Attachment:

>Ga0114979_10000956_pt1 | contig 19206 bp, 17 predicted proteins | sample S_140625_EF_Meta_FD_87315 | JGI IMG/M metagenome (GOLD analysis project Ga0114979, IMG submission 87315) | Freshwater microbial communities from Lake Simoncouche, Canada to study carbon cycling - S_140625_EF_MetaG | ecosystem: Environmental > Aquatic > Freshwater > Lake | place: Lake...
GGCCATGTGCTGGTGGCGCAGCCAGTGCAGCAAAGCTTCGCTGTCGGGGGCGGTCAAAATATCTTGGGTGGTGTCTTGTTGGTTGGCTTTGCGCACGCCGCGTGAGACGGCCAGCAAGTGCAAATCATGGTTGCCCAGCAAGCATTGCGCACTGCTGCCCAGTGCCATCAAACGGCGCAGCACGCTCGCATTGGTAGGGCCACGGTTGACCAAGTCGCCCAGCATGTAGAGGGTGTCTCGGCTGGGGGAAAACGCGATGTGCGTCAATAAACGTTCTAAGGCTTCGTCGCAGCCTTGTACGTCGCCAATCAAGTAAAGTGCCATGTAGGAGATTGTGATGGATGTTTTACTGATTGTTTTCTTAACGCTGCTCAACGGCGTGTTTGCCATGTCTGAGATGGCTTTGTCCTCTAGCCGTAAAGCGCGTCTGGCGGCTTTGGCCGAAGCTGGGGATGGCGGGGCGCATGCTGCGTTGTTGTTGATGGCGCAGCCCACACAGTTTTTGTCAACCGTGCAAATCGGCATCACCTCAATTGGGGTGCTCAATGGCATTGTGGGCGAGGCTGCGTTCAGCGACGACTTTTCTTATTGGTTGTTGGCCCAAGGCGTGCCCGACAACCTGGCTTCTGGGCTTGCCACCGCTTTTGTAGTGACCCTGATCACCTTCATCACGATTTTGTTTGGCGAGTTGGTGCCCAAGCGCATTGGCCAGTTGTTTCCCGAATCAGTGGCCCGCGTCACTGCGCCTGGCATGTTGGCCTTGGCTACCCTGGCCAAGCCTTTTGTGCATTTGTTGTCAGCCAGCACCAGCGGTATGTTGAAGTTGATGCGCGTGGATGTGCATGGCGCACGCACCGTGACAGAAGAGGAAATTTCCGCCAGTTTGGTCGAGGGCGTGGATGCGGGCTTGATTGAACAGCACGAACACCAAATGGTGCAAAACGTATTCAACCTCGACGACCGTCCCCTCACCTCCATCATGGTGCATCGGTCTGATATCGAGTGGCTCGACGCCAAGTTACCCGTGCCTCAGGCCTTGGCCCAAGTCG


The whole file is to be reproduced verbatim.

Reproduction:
>Ga0114979_10000956_pt1 | contig 19206 bp, 17 predicted proteins | sample S_140625_EF_Meta_FD_87315 | JGI IMG/M metagenome (GOLD analysis project Ga0114979, IMG submission 87315) | Freshwater microbial communities from Lake Simoncouche, Canada to study carbon cycling - S_140625_EF_MetaG | ecosystem: Environmental > Aquatic > Freshwater > Lake | place: Lake...
GGCCATGTGCTGGTGGCGCAGCCAGTGCAGCAAAGCTTCGCTGTCGGGGGCGGTCAAAATATCTTGGGTGGTGTCTTGTTGGTTGGCTTTGCGCACGCCGCGTGAGACGGCCAGCAAGTGCAAATCATGGTTGCCCAGCAAGCATTGCGCACTGCTGCCCAGTGCCATCAAACGGCGCAGCACGCTCGCATTGGTAGGGCCACGGTTGACCAAGTCGCCCAGCATGTAGAGGGTGTCTCGGCTGGGGGAAAACGCGATGTGCGTCAATAAACGTTCTAAGGCTTCGTCGCAGCCTTGTACGTCGCCAATCAAGTAAAGTGCCATGTAGGAGATTGTGATGGATGTTTTACTGATTGTTTTCTTAACGCTGCTCAACGGCGTGTTTGCCATGTCTGAGATGGCTTTGTCCTCTAGCCGTAAAGCGCGTCTGGCGGCTTTGGCCGAAGCTGGGGATGGCGGGGCGCATGCTGCGTTGTTGTTGATGGCGCAGCCCACACAGTTTTTGTCAACCGTGCAAATCGGCATCACCTCAATTGGGGTGCTCAATGGCATTGTGGGCGAGGCTGCGTTCAGCGACGACTTTTCTTATTGGTTGTTGGCCCAAGGCGTGCCCGACAACCTGGCTTCTGGGCTTGCCACCGCTTTTGTAGTGACCCTGATCACCTTCATCACGATTTTGTTTGGCGAGTTGGTGCCCAAGCGCATTGGCCAGTTGTTTCCCGAATCAGTGGCCCGCGTCACTGCGCCTGGCATGTTGGCCTTGGCTACCCTGGCCAAGCCTTTTGTGCATTTGTTGTCAGCCAGCACCAGCGGTATGTTGAAGTTGATGCGCGTGGATGTGCATGGCGCACGCACCGTGACAGAAGAGGAAATTTCCGCCAGTTTGGTCGAGGGCGTGGATGCGGGCTTGATTGAACAGCACGAACACCAAATGGTGCAAAACGTATTCAACCTCGACGACCGTCCCCTCACCTCCATCATGGTGCATCGGTCTGATATCGAGTGGCTCGACGCCAAGTTACCCGTGCCTCAGGCCTTGGCCCAAGTCG